Know what else burns my buttons?? THEY didn’t even invent these new technologies that made us prosperous in the first place, nor did they invest in all the new machines or processes that took years and millions to develop!

And we just went over there, set up OUR machines, sent in OUR people to teach them how, they pay them slave wages compared to ours, put ourselves out of business all in the name of competition to wipe us out of the market!! We are selling them the rope to hang us, and we are making the rope ourselves!

Where do certain materials come from? Isn’t it true that we cannot just mine a hole in the ground to get Bauxite? How about Copper? Aren’t we supposed to go to a particular spot where we know there is Copper? Now, if someone wanted to deny us Copper, they would be starting a war if they cut us off, or they would be causing undue influence on our way of life if they controlled it and raised its prices above that which we pay.

Now, that same logic applies to industry. Any industry. If we cannot make a bearing in a cost effective way in this world, where is the logic to send the means and knowledge to make bearings to another country where competition does not exist?

We are sending away the means to produce the most basic materials we use in industry! This is not about singular items like sneakers or IT programmers; it is about entire means of creating anything.

The machines we send over to these countries are used to create other machines. These new machines are going to, if not already, be used to create the competition for our remaining industrial goods, to be operated at slave wages by people who did not have to be trained in high tech skills to operate, but only told when to press a button, thanks to Computer Controlled Machining.

We are not sending over looms and combines to people to allow them to live better, we are sending over complex CNC machines and devices that are used in Aerospace, Automotive, and computer industries, and they are being setup by us, used by them, and they are not worried about profit in making their business run, they have governments run their businesses, and that means profit is not the motive! At least not where the operation of the company is concerned!

What product am I going to make that cannot be reverse engineered by a geek with a set of verniers and a tape measure and calipers and shadowgraph??

Why in God's name is this so hard to see for some people??

Let's see...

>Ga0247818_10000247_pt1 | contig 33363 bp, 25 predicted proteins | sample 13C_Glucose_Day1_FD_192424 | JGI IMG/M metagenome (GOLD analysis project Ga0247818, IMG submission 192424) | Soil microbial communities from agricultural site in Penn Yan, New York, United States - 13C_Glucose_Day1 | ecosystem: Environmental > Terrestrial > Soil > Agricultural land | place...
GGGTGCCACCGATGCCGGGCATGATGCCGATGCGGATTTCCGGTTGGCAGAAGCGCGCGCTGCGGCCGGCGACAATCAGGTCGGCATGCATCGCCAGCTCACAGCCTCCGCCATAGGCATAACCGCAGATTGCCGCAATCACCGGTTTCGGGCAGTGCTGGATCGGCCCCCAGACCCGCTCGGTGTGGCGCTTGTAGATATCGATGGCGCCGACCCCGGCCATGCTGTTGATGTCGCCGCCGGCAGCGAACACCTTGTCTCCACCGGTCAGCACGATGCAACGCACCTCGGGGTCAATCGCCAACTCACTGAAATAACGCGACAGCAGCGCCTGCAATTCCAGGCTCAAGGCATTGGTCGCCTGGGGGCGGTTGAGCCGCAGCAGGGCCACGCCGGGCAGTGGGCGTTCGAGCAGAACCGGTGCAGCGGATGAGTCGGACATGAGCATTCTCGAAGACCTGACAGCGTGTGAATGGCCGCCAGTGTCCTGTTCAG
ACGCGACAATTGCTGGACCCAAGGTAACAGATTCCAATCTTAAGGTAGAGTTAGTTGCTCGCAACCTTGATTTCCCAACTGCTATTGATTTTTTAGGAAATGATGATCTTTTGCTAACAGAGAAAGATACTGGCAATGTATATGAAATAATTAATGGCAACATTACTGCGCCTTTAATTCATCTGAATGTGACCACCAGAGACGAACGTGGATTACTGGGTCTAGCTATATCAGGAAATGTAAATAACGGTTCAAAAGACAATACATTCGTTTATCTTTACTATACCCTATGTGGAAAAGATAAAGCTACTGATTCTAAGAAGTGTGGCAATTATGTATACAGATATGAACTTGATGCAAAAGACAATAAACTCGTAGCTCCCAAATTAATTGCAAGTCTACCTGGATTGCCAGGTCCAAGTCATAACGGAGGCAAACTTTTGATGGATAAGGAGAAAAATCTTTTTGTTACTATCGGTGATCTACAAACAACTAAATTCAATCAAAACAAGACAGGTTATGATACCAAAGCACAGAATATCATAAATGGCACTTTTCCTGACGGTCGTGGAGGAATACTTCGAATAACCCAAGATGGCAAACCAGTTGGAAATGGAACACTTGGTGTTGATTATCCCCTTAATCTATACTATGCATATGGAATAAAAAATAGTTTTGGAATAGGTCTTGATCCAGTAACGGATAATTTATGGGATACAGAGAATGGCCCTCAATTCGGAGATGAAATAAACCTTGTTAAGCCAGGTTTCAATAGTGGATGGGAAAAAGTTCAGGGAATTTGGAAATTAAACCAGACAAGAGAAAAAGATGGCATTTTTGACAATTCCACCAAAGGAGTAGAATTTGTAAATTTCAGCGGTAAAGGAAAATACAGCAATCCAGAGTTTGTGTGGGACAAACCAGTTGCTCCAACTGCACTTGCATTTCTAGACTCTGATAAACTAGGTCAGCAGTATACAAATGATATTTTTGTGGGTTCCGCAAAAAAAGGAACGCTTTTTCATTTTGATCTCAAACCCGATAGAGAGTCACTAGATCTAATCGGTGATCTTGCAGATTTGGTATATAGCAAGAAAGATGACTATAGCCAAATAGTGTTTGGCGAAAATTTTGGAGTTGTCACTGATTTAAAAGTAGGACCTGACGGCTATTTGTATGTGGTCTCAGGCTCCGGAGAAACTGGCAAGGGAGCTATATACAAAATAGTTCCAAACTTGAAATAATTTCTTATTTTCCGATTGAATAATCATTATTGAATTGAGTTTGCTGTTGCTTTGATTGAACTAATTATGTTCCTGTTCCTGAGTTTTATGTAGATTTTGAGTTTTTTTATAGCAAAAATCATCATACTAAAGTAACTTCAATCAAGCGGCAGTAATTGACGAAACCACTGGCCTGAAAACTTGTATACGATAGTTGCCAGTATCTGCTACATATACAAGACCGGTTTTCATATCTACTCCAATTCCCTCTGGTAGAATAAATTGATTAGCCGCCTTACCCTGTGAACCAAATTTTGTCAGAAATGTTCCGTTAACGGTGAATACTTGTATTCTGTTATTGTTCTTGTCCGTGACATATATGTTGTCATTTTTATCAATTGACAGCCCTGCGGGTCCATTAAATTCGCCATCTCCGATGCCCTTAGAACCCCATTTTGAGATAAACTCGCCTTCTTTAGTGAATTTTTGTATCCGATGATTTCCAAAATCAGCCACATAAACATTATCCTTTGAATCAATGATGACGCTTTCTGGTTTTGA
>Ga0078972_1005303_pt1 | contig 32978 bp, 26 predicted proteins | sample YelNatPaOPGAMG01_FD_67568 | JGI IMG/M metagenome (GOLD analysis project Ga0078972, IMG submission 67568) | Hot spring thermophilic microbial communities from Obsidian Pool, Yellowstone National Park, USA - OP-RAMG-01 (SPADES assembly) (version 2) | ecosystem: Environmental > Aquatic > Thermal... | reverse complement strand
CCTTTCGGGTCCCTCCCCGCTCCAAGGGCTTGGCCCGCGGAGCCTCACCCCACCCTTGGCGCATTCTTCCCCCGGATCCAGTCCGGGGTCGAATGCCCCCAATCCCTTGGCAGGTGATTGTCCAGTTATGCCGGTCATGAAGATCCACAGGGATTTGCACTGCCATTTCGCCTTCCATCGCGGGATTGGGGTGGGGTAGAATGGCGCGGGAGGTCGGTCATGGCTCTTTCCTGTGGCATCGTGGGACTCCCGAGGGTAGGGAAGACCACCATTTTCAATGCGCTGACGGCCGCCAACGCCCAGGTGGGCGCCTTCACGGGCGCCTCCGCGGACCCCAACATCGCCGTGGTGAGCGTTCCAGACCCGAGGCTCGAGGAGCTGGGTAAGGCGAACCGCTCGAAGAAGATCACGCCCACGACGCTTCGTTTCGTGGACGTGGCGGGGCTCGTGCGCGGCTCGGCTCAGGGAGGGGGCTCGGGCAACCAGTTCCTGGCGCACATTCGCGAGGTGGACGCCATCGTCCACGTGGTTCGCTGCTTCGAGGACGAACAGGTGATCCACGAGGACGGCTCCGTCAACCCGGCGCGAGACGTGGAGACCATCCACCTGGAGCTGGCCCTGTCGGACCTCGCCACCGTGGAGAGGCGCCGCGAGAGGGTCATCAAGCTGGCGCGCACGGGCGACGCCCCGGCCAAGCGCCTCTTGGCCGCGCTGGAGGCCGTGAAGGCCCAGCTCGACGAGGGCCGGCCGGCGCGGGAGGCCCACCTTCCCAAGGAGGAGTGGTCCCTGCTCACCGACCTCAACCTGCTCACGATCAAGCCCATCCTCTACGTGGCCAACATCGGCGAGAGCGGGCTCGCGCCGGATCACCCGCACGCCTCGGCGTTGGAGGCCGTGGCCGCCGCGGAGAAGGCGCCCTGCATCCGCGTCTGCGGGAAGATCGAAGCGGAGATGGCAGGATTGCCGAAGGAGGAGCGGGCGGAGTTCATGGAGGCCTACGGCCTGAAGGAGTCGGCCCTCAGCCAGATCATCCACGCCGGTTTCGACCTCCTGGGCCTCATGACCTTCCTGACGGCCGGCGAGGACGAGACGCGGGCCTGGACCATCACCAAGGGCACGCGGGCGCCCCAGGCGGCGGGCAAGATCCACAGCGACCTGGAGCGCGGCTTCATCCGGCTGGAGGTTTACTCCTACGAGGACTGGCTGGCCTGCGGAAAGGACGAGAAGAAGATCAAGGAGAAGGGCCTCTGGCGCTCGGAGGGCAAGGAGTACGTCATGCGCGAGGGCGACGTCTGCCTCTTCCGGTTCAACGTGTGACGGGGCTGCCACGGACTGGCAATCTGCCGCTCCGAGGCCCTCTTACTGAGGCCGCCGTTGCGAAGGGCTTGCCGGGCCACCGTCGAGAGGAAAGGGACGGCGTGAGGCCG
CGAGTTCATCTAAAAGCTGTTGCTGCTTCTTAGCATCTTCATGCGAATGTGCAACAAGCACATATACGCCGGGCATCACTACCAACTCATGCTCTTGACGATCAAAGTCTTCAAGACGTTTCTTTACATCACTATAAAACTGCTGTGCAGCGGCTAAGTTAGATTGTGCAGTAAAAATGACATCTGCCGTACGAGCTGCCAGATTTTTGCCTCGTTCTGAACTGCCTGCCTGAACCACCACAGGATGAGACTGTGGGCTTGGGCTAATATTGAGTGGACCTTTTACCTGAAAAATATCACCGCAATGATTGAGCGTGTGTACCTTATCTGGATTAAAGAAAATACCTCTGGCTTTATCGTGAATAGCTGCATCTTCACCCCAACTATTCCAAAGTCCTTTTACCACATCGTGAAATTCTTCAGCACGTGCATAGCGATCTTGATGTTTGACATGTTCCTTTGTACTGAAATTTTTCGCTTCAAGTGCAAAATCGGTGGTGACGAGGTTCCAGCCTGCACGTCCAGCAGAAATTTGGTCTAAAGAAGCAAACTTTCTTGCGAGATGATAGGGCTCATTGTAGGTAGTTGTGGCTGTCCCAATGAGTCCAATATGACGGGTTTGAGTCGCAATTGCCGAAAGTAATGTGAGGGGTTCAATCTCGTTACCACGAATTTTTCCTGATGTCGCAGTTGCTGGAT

We design and build a machine capable of cutting steel, we design and build a product using that previous machine, and we mass produce it, make a profit from it, only to sell the metal cutting tools and production tools and the technologies necessary to repeat the previous processes to a country that does not engage in free market competition because the government props up the business and prevents it from operating at a loss...and you say we can compete against that?

Humans are human. They can be educated to run complex machines. If we design through our own efforts new technologies that give us great advances that cause our people to advance in technology and culture, what in the world are we doing giving away these technologies to other countries that are our ideological enemies?

WE spent the money to advance these technologies, to develop it, to debug it, using monies from profits, not government, losing our shirts in the process in a capitalist society where the fittest survive only to give it away to a communist nation that pays its workers of these new companies in rice bowls? And you say that is what we are able to compete against?

I got a news flash for you: My friend from High School runs a small machine shop; He just had a new machine put in. When the guy came to install it, he told him of his recent trip to China to install a new machine there. Once the machine was leveled and wired in, they brought down the worker for this machine...removed his shackles and handcuffs...did you get that? He was hand cuffed; he was shackled, barefoot, and brought out of is cell to run the new 4 axis miller.

We cannot compete against this type of manufacturing. This is not a backward country trying to use a crude lathe to make cheaper table leg. This is an industrial giant using computer controlled machines where all a person has to know is what button to push and when thanks to developments in CNC technology. And they pay them in rice bowls, and when he makes a mistake they make a new part until they fill the quota for good parts because they can afford the training curve to run the machine right to eliminate errors.

Socialist Countries propping up their companies is NOT FREE TRADE; neither is American Companies moving off shore, providing the means and personnel to run these companies that formerly employed Americans Capitalism, either!

Not one of these countries developed these technologies themselves, not one of them spent the money to do the research and development to achieve the high quality that these products are now, and not one of these countries started these companies with an individual who is competing solely on Free Market Capitalist Ideals!!

This isn't about whining, it is about giving away the company store to those who are trying to destroy us economically!! It is about giving away the means and technology to compete against ourselves!! That is not sane!!